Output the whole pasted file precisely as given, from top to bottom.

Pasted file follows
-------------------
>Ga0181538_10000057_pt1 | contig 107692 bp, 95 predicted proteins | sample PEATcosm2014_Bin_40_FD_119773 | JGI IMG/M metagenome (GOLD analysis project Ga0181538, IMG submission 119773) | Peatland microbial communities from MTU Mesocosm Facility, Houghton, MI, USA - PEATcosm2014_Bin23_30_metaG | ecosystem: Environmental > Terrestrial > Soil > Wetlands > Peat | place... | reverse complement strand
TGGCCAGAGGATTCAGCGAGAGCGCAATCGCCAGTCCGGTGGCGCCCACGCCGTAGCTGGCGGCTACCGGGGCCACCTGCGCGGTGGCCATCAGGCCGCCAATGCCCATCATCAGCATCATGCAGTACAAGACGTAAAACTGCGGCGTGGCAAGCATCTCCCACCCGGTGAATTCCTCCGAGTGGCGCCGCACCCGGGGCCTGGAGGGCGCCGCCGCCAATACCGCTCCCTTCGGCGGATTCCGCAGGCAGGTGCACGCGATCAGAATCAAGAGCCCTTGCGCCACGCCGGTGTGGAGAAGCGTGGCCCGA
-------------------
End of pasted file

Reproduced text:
>Ga0181538_10000057_pt1 | contig 107692 bp, 95 predicted proteins | sample PEATcosm2014_Bin_40_FD_119773 | JGI IMG/M metagenome (GOLD analysis project Ga0181538, IMG submission 119773) | Peatland microbial communities from MTU Mesocosm Facility, Houghton, MI, USA - PEATcosm2014_Bin23_30_metaG | ecosystem: Environmental > Terrestrial > Soil > Wetlands > Peat | place... | reverse complement strand
TGGCCAGAGGATTCAGCGAGAGCGCAATCGCCAGTCCGGTGGCGCCCACGCCGTAGCTGGCGGCTACCGGGGCCACCTGCGCGGTGGCCATCAGGCCGCCAATGCCCATCATCAGCATCATGCAGTACAAGACGTAAAACTGCGGCGTGGCAAGCATCTCCCACCCGGTGAATTCCTCCGAGTGGCGCCGCACCCGGGGCCTGGAGGGCGCCGCCGCCAATACCGCTCCCTTCGGCGGATTCCGCAGGCAGGTGCACGCGATCAGAATCAAGAGCCCTTGCGCCACGCCGGTGTGGAGAAGCGTGGCCCGA